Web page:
...negotiations with the government of President Hamid Karzai on a strategic partnership agreement would “almost certainly” include “a discussion with Afghanistan of what a post-2014 force will look like.”Mr. Karzai had, “in fact, just the other day talked about his desire to have conversations with the U.S. about a post-2014 force,” the general said. “We would probably see some number of advisers, trainers, intelligence specialists here for some period of time beyond 2014.”
Alternatives have been put forth recently such as "Winterval", apparently, to avoid 'offending' Muslims. This is strange. Christmas has little to do with religion anyway, so devout Muslims who feel 'offended' can take relief from that if they actually exist.
In any case, without Christianity, it's a pagan mid winter festival. So without it being winter, it isn't anything and it's therefore obsolete. It only exists now as a way to encourage excessive shopping. Which most consumers do most of the year anyway.
It's absurd that Christmas is portrayed in film and on innumerable Christmas cards as a time of snow, hot roasted chestnuts with Santa Claus racing through snow on a sleigh with reindeer it's ridiculous with in a northern Europe now undergoing global warming. It's like having Tarzan flouncing around in midwinter Finland.
If Christmas was not an annual shopping ritual it would have no function at all.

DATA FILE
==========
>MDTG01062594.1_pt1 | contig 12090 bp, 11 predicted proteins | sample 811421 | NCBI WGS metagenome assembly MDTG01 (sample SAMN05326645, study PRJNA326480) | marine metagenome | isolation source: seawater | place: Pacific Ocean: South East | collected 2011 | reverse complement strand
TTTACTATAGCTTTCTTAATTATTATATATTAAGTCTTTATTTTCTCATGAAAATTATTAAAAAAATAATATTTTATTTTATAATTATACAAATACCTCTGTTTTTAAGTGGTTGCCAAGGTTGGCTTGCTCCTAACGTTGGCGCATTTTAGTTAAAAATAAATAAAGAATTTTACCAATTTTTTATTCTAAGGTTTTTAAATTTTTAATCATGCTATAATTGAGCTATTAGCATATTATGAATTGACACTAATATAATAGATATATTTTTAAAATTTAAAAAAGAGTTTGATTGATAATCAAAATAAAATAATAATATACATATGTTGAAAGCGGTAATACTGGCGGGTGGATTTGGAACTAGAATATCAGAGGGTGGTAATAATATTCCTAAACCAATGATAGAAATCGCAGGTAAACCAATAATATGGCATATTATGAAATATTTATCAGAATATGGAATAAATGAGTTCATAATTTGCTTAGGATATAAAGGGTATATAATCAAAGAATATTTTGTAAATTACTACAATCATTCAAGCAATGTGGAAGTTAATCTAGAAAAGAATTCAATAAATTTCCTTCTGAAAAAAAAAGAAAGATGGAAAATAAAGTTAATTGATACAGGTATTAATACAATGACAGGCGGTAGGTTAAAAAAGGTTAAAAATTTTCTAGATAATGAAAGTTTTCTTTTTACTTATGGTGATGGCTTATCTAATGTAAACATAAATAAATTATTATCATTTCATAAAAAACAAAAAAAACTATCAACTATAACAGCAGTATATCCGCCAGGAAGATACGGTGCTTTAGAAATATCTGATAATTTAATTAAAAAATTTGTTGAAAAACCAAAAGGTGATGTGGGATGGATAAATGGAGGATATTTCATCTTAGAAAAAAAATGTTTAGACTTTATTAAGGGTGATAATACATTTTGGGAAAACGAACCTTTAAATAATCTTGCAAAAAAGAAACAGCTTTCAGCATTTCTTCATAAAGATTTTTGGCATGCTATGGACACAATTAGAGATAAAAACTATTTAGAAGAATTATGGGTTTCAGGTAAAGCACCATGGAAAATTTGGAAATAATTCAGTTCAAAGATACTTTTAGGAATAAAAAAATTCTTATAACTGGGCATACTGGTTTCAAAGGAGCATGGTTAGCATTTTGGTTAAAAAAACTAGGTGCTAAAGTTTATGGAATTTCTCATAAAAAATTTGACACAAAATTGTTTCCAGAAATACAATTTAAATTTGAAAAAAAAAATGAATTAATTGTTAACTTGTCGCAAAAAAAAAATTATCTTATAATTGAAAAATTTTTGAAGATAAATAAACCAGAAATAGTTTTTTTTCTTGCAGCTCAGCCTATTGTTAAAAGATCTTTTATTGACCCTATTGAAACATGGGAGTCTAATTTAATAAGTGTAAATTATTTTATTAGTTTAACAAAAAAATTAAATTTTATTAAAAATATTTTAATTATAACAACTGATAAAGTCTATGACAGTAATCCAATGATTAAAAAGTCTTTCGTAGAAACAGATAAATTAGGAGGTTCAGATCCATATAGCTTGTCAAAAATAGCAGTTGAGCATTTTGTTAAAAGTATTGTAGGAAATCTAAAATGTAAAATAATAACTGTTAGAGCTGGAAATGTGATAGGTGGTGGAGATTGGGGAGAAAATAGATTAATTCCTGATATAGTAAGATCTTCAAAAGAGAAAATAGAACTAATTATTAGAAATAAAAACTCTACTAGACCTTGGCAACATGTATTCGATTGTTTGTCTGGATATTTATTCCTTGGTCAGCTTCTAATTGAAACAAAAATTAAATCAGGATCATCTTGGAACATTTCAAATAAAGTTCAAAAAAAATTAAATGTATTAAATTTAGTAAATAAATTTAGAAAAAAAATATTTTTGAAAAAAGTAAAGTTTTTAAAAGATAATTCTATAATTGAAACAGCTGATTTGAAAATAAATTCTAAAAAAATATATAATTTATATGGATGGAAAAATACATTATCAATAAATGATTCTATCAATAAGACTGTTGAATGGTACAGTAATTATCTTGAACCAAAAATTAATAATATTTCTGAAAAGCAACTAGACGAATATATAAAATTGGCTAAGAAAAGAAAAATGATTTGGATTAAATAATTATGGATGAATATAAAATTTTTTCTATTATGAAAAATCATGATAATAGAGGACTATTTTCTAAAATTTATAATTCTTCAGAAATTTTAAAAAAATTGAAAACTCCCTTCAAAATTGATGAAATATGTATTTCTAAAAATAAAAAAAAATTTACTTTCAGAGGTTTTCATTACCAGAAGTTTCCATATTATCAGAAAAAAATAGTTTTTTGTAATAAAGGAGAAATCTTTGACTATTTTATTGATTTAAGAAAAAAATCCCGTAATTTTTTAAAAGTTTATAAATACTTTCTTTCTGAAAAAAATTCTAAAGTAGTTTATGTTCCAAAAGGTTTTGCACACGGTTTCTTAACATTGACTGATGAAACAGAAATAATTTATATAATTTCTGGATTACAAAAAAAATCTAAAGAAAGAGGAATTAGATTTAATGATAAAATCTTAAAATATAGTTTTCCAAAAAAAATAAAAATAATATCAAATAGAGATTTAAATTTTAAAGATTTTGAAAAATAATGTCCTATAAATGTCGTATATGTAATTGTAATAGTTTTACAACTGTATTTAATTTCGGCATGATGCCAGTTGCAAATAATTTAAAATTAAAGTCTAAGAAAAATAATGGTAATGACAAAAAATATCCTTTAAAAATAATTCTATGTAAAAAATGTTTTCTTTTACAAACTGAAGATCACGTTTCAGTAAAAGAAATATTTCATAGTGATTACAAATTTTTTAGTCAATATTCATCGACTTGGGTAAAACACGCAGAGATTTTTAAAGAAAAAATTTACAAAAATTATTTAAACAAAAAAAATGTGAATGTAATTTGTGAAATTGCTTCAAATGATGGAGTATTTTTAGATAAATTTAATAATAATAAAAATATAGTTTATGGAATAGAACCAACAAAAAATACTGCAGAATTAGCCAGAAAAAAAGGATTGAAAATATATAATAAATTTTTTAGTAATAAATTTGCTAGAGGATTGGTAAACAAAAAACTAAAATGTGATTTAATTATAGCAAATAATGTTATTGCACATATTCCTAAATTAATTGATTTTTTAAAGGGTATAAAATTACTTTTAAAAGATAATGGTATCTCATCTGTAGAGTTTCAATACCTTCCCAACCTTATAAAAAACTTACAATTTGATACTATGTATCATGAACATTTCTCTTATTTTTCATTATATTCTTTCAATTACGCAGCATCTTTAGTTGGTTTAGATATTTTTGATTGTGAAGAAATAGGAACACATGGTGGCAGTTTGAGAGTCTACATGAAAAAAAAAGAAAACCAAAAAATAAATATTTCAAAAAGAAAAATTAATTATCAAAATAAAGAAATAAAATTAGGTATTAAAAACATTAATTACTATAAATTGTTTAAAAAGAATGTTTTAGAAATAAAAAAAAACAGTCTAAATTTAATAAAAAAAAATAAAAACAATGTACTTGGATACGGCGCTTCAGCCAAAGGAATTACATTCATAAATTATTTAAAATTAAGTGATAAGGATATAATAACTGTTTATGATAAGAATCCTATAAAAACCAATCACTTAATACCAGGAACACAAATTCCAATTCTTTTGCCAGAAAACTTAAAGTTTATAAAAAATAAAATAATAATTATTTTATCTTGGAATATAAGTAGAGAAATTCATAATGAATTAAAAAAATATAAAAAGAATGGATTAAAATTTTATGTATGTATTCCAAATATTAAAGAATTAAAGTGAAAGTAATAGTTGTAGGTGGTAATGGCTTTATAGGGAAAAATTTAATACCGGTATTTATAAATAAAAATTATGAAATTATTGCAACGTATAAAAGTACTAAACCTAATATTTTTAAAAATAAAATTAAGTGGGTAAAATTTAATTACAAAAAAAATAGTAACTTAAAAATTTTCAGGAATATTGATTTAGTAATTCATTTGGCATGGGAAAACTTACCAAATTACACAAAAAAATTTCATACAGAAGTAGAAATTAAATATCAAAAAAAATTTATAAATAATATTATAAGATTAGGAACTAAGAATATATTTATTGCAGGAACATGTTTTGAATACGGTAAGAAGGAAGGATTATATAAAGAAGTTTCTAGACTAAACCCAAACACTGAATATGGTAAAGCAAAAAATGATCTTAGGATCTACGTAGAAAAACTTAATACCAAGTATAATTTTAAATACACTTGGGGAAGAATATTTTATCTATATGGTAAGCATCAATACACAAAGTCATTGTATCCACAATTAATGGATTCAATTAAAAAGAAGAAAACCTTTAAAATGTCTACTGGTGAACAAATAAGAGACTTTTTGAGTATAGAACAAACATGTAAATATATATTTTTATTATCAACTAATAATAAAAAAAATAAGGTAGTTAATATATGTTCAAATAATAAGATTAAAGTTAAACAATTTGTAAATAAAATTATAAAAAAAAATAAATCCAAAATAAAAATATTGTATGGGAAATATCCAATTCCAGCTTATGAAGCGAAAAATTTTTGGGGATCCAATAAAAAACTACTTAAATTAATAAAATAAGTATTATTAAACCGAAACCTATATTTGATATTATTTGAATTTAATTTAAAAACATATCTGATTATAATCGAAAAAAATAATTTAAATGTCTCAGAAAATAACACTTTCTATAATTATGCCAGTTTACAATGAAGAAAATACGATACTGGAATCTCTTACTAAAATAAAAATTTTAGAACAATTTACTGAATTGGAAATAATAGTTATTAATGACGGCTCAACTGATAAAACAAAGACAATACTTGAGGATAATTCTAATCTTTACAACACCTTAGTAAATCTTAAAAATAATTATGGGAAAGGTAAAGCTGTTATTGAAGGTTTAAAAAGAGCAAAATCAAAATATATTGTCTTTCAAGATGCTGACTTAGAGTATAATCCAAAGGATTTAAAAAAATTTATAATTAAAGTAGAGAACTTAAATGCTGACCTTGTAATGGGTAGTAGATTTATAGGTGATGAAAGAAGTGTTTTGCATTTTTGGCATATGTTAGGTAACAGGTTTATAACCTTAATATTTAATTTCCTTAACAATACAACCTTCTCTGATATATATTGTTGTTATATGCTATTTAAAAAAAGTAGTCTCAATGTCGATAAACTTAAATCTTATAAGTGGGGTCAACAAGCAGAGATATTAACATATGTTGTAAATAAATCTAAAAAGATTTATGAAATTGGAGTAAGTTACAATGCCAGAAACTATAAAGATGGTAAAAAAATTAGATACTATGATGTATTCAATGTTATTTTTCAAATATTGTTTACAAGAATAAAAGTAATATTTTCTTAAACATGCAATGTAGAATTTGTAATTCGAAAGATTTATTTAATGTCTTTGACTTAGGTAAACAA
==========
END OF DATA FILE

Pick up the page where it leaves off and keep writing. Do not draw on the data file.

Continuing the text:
Tuesday, 20 December 2011
The real thrust of US foreign policy towards Aghanistan revealed itself with reports that the US is now 'advocating' the Trans-Afghan TAPI Pipeline instead of the IPI pipeline as part of it's strategy to encircle and destroy the Iranian regime.
The Express Tribune ( aligned with the International Herald Tribune ) reported this today,in an article entitled Wielding Soft Power: US offers to finance TAPI Pipeline
"ISLAMABAD: The US has made a generous offer to finance the multibillion-dollar Turkmenistan-Afghanistan-Pakistan-India (TAPI) gas pipeline, an implicit gesture to lure Pakistan away from the Iran-Pakistan (IP) gas pipeline deal....Sources inform The Express Tribune that the Export-Import Bank (EIB) of the United States as well as the Overseas Private Investment Corporation (OPIC), an “independent” US agency, have offered Pakistan financing for TAPI"
What was not mentioned was that this 'soft power' seems to have come at the same time as a harder threat that states that non compliance with this magnanimous offer comes with the prospect of Pakistan being seen as objectively siding with Iran against 'the international community'.
As Dunya News reported that US state department press officer, speaking under conditions of anonymity claimed,
" The proposed Pakistan-Iran pipeline, if built, could raise concerns under the Iran Sanctions Act. We have raised this issue with the Government of Pakistan and are encouraging it to seek alternatives. Transactions such as these weaken international community pressure on Iran to fulfill its international obligations and address concerns about its nuclear activities"
Thursday, 15 December 2011